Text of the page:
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Re-Entry Programs & Education

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Presentation on theme: "Re-Entry Programs & Education"— Presentation transcript:

1 Re-Entry Programs & Education

2 Mission To provide programs and services to inmates that will best prepare them for their return to society as law-abiding citizens.

3 Core Program Areas Academics Vocational Programs 100-Hour Program
Veteran Dorms Thinking for a Change USDOL Apprenticeship Program

4 Crimonogenic Factors to Address

5 Combating Criminogenic Factors
Assess risk/needs Enhance intrinsic motivation Target interventions (risk, needs, responsivity, dosage, treatment) Skill train with directed practice (CBT) Increase positive reinforcement Engage ongoing support in natural communities Measure relevant processes/practices Provide measurement feedback Assess risk/needs – Aligning level of intervention with the level of risk produces the best outcomes. Empirically-based instruments enable professionals to assess the level of risk an individual offender is likely to pose. These assessments should be re-administered on a periodic basis. Enhance intrinsic motivation – For an offender to stay motivated and truly embrace behavior change over time internal motivation must be present. Research demonstrates that motivation can be influenced by correctional professionals’ interactions with offenders. Staff trained to effectively use authority and use techniques such as rolling with resistance, developing discrepancy, interviewing techniques and support self-efficacy are more likely to glean more information from offenders that assists offenders in long lasting change. Target interventions – Determination of proper intervention should target case management services based upon risk level; target individualized behavioral change strategies based on assessed criminogenic needs (e.g., anti-social thinking; emotional regulation/anti-social personality; anti-social peers, and family conflict); match interventions to the characteristics of the offender (e.g., learning style, intelligence level, etc.); structured intervention hours should based on rsk level of offender; appropriate treatment should be considered when placing offenders in programming. Skill train with directed practice – All staff should understand social learning theory and have skills in effective communication techniques. Staff should support and encourage the development of skills taught. Increase positive reinforcement – Research demonstrates that a ration of four positive affirmations for every expression of disapproval has a positive effect on behavioral change. Incentives and rewards are a powerful tool in our efforts to motivate and encourage offenders along a pro-social path. Engage ongoing support in natural communities – Research indicates that positive outcomes are more likely when offenders’ significant others (including family members, teachers, employers, mentors, spiritual leaders, etc.) are engaged in their case plans and when they have meaningful connections to pro-social communities. Measure relevant processes/practices – The agency must establish methods and processes to determine if their own polices and practices are producing the desired results. Measurement feedback – Findings should be shared with the legislature, executive leadership, staff, collaborative partners and even offenders.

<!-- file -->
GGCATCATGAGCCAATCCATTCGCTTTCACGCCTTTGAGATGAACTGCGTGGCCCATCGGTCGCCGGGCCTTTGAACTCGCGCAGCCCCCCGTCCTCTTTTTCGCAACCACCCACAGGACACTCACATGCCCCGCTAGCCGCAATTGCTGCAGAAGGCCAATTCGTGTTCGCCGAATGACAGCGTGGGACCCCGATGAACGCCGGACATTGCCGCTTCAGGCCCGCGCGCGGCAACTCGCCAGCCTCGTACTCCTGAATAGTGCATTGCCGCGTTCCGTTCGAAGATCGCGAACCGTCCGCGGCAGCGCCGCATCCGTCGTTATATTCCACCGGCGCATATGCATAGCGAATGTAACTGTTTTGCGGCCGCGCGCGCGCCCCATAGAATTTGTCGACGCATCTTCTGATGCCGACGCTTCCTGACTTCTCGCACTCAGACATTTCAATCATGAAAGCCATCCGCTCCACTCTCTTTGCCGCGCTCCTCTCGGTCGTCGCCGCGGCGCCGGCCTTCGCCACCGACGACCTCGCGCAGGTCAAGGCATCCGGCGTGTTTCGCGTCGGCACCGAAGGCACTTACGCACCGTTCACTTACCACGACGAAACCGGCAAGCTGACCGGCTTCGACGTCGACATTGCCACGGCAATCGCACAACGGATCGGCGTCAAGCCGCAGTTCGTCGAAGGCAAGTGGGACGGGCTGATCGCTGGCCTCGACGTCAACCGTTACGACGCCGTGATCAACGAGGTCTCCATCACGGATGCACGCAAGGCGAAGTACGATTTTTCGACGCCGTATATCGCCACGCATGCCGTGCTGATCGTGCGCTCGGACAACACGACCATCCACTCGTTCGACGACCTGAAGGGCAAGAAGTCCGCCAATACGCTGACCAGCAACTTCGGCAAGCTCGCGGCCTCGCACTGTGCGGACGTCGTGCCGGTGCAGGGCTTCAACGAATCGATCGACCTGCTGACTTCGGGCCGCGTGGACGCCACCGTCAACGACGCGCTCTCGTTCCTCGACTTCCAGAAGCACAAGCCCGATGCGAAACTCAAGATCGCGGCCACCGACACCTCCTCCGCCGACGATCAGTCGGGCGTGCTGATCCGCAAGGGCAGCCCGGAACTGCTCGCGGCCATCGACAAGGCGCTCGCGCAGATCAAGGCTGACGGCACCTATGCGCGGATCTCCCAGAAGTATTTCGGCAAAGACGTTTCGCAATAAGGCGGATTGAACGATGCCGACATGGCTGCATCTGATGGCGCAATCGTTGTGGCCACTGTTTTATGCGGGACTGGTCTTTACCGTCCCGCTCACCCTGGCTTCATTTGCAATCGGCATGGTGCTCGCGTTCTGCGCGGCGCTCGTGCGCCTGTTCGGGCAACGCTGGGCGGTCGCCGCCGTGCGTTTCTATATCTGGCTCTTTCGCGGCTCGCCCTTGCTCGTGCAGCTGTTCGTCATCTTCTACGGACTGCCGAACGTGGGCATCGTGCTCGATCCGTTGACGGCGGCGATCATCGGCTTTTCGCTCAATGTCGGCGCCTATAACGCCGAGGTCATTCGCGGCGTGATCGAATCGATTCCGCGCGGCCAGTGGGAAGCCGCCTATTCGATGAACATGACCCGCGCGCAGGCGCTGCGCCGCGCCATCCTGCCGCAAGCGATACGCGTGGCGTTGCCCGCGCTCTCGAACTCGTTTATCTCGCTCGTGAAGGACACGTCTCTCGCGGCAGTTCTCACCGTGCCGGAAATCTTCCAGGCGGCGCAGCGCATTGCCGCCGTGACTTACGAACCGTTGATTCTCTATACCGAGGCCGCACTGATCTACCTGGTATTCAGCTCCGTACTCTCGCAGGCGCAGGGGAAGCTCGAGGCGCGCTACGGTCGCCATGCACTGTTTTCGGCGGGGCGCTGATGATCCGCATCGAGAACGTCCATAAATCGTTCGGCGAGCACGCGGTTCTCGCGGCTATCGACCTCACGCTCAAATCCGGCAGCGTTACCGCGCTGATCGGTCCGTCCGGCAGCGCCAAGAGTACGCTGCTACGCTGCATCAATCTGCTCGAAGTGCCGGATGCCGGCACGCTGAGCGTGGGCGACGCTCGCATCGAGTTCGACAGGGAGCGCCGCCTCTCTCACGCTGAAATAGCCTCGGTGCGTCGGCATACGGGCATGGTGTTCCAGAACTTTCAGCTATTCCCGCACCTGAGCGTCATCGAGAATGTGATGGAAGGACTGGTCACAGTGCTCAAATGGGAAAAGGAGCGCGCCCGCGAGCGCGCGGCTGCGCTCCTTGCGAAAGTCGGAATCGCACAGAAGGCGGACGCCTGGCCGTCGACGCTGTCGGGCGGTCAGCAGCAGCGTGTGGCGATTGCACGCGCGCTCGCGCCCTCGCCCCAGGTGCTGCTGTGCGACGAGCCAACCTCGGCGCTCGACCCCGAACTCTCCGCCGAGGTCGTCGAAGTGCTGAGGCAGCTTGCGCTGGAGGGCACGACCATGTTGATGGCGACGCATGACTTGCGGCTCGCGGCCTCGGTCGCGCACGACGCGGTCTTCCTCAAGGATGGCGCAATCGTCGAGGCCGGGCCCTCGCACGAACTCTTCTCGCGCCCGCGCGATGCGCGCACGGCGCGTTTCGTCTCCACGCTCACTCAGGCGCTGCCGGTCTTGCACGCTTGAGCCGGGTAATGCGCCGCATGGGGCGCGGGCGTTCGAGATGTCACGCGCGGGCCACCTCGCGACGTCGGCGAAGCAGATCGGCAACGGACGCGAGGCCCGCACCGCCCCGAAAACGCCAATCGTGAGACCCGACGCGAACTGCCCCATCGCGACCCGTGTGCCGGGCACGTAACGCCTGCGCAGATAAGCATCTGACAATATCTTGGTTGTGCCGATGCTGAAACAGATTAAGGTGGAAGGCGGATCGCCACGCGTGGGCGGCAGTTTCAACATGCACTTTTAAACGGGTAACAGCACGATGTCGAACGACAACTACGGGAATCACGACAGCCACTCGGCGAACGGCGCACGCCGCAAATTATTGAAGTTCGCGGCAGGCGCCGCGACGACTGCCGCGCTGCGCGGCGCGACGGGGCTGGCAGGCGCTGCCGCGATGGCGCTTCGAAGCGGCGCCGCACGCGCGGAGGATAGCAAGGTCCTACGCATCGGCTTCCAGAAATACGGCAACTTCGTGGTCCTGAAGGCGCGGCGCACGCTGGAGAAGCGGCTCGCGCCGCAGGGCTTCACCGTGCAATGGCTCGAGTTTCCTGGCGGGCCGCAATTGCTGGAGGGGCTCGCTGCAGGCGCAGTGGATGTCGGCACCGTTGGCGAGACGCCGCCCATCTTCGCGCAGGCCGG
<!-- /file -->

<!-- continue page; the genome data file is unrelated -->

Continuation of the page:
6 Our Role in Re-Entry Develop, implement and review the effectiveness of re-entry programs Provide staff and inmates with re-entry information to reduce recidivism Cultivate, establish, maintain, and monitor community partnerships The Bureau of Re-Entry Programs and Education provides leadership, resources and cutting edge research on re-entry efforts. The Bureau evaluates the feasibility of implementing potential re-entry programs and explores re-entry focused training opportunities that impact recidivism. Efforts are made to ensure limited resources are utilized effectively for the advancement of re-entry agency-wide. Research has shown that by providing each inmate with intensive pre-release and post-release services based on individual need, the likelihood of recidivism is reduced, thereby increasing public safety. The duties and responsibilities of ALL staff within the Bureau of Re-Entry Programs and Education is to identify, analyze, implement and support the Department’s re-entry mission and efforts.